April 30, 2006

Out-of-time, out-of-body seeing and hearing

David Giacalone of f/k/a is puzzled :

Why do so many news broadcasters -- from PBS's Jim Lehrer to ABC's Elizabeth Vargas -- end their show by saying "we'll see you here tomorrow"? Yes, the transitive verb "see" does have many meanings, but not one of them is "be watched by you."

David promises not to contribute to this illogical development ("The f/k/a Gang swears never to use the phrase 'we'll see you here tomorrow.' We might say: 'Come back and let our StatCounter perceive your presence.'"), and he asks for help in understanding it:

Maybe Mark Liberman at Language Log can explain (or, more likely, explain away) this language problem for us.

Although I've never had the pleasure of meeting Mr. Giacalone, this request continues a virtual conversation that I've enjoyed, and so I'm happy to offer what little insight I can. And luckily, it seems to me that Laura Cantrell offers a clue in today's NYT, in an Ideas and Trends piece on Bob Dylan's new radio show ("Play a Song for Me"):

In doing my own program, "The Radio Thrift Shop," on WFMU in Jersey City for the last dozen years, I've tried to make radio by hand, like a good pie, served from my studio right into, well, wherever you happen to be listening.

Clearly atmosphere is most readily evoked with a live format (most commercial and satellite radio not only is not live, it is assembled by computer), but it can be done with the out-of-time, out-of-body approach, and a recording artist like Mr. Dylan probably has a built-in advantage.

The best example may be Hank Williams. In the early 1950's, many artists did double duty behind the broadcaster's microphone, often appearing at early morning hours on programs with names like "Farm and Fun Time." Mr. Williams's "Health and Happiness Shows" were recorded in the WSM studios in Nashville to 16-inch acetate transcription discs, which were copied and shipped to radio stations across the country.

Though these shows were "canned," they have an immediacy that a lot of our modern, technology-assisted radio lacks. The thrill of hearing Hank encouraging his band to "play it like you mean it, boys," or cracking up at some goofy studio banter, switching sincerely to his closing "If the good Lord's willin' and the creek don't rise" give some sense of who he was beyond the records and the songs he left behind.

In fact, the full phrase that Hank always used at the end of his Health & Happiness Shows was "If the Good Lord's willing and the creeks don't rise, we'll be sure to hear from you again". That's pretty much the radio version of the inverted meaning in TV closings like "We'll see you here tomorrow."

It's clear enough, I think, why Hank said "we'll be sure to hear from you again" and not "you'll be sure to hear from us again". In the first place, he's making a promise for himself and his band -- it would be strange and even rude for him to try to commit the listener to tuning in again. He could have promised that "we'll be sure to play for you again", but that would highlight the very thing he wants to overcome, the one-way, non-interactive nature of the medium. He's trying to make listeners feel that he's right there with them, taking in their requests and their reactions as if he were playing a live roadhouse gig rather than a canned radio show.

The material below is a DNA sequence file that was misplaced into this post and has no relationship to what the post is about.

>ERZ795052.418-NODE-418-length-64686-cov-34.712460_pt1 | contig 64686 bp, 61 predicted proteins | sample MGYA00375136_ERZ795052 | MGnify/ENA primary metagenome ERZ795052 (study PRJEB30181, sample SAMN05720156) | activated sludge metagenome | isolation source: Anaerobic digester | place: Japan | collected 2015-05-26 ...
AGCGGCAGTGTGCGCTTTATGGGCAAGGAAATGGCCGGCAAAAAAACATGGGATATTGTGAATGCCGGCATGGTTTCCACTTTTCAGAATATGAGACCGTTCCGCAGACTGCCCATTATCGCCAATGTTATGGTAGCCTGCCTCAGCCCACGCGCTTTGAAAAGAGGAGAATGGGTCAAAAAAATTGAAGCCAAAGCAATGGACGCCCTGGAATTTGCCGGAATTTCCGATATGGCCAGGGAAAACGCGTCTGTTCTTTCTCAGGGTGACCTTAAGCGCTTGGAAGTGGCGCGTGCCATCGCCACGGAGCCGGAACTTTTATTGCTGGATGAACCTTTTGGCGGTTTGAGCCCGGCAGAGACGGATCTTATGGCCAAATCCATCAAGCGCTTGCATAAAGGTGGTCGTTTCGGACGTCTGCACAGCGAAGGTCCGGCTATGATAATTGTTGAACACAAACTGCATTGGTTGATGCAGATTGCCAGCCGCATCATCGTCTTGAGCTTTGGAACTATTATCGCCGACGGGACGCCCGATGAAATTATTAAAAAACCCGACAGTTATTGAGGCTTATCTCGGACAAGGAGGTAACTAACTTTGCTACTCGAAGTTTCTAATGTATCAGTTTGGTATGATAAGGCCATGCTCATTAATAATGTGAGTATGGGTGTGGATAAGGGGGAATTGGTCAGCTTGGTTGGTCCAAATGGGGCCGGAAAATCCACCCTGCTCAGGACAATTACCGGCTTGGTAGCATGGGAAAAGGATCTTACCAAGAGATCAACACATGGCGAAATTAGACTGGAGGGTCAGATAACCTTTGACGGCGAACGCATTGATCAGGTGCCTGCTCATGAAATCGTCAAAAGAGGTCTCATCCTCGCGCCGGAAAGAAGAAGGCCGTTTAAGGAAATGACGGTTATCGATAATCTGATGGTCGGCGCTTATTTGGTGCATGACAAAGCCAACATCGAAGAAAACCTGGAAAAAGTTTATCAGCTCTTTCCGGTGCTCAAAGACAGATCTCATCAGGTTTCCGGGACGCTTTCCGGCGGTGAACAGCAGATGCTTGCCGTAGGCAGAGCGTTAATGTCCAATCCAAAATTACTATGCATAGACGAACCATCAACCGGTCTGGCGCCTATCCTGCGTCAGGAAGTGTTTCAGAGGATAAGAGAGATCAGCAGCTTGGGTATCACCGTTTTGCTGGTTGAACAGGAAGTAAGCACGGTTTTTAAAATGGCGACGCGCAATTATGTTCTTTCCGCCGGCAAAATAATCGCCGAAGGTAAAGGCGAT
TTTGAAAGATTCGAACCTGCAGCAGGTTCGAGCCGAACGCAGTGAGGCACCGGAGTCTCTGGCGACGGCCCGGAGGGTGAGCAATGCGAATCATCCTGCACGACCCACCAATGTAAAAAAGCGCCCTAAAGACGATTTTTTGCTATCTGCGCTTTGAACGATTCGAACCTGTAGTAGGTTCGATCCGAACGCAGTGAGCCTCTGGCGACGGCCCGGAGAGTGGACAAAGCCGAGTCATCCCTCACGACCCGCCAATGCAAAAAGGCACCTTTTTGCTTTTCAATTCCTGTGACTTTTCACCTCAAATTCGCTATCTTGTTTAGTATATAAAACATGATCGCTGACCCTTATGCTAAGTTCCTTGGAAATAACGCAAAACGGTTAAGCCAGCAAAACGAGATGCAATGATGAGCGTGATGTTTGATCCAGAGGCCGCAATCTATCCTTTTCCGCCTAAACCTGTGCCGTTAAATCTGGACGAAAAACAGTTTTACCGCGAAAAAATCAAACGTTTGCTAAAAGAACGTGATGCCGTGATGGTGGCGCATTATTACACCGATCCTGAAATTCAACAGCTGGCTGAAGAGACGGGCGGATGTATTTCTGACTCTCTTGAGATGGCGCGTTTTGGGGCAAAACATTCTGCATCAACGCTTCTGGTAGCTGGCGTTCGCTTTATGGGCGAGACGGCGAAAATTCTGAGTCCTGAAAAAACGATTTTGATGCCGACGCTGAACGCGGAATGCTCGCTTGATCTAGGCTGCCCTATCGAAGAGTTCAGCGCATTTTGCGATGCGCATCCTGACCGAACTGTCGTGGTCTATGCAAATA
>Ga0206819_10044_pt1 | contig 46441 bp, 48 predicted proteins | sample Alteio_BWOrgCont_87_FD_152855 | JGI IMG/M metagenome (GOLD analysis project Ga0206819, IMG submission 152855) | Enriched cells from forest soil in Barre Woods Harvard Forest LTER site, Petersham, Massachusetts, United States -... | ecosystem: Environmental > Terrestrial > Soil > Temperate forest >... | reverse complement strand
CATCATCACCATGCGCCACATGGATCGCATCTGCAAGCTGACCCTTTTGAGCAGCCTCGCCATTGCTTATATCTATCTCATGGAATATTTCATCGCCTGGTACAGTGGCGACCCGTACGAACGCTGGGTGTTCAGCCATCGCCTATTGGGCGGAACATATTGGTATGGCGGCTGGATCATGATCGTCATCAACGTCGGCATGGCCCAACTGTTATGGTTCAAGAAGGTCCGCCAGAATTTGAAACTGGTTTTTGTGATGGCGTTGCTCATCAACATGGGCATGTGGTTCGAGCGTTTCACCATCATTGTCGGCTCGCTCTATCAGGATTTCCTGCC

Hank chose an image that emphasized the empathy he wanted to feel, and if he strayed a bit beyond the strict bounds of logic, surely an author of "one-breath poetry" can forgive him.

[David G. has responded:

To me, by skewing the meaning of the words, instead of saying something factually true that invited the listener to come back, Hank -- and I'm a fan of his music -- is manipulating the feelings of the listener and making our language a bit less useful as a tool of communication. Surely, if Hank tried his "But, I've been here with you all night" baloney with a sweetheart, from out of town, she'd call his bluff. And maybe sing "Your Cheatin' Heart."

I'll take refuge in a quote from Nabokov:

Art is never simple. To return to my lecturing days: I automatically gave low marks when a student used the dreadful phrase "sincere and simple"-- "Flaubert writes with a style which is always simple and sincere"-- under the impression that this was the greatest compliment payable to prose or poetry. When I struck the phrase out, which I did with such rage in my pencil that it ripped the paper, the student complained that this was what teachers had always taught him: "Art is simple, art is sincere." Someday I must trace this vulgar absurdity to its source. A schoolmarm in Ohio? A progressive ass in New York? Because, of course, art at its greatest is fantastically deceitful and complex.

As, in its own way, is ordinary language.

But perhaps we're all over-analyzing. If French speakers end phone conversations with "au revoir", or German speakers with "auf wiedersehen", they're not being telling a lie, misusing their language, or even being especially artful. It's just an expression, as we can tell from the joke that's been repeated by generations of junior-high-school students:

A: See ya later.
B: Not if I see you first...


[Update: Joe Allegretti wrote:

I'm was reminded of a German-language radio program I listened to in the 1980s out of Trenton, NJ, from which the host would always sign off with "auf Wiederhören," which is, obviously, the more precise aural-oriented equivalent of "auf Wiedersehen." Apparently, this is also the common phrase used for phone conversations. Another interesting example of nuanced language for which precise English equivalents do not exist (except maybe "see you later," "talk to you later"?).

I've also used "auf Wiederschreiben" in correspondence, but found the following links interesting, regarding use of "auf Wiederlesen":


Posted by Mark Liberman at April 30, 2006 01:02 PM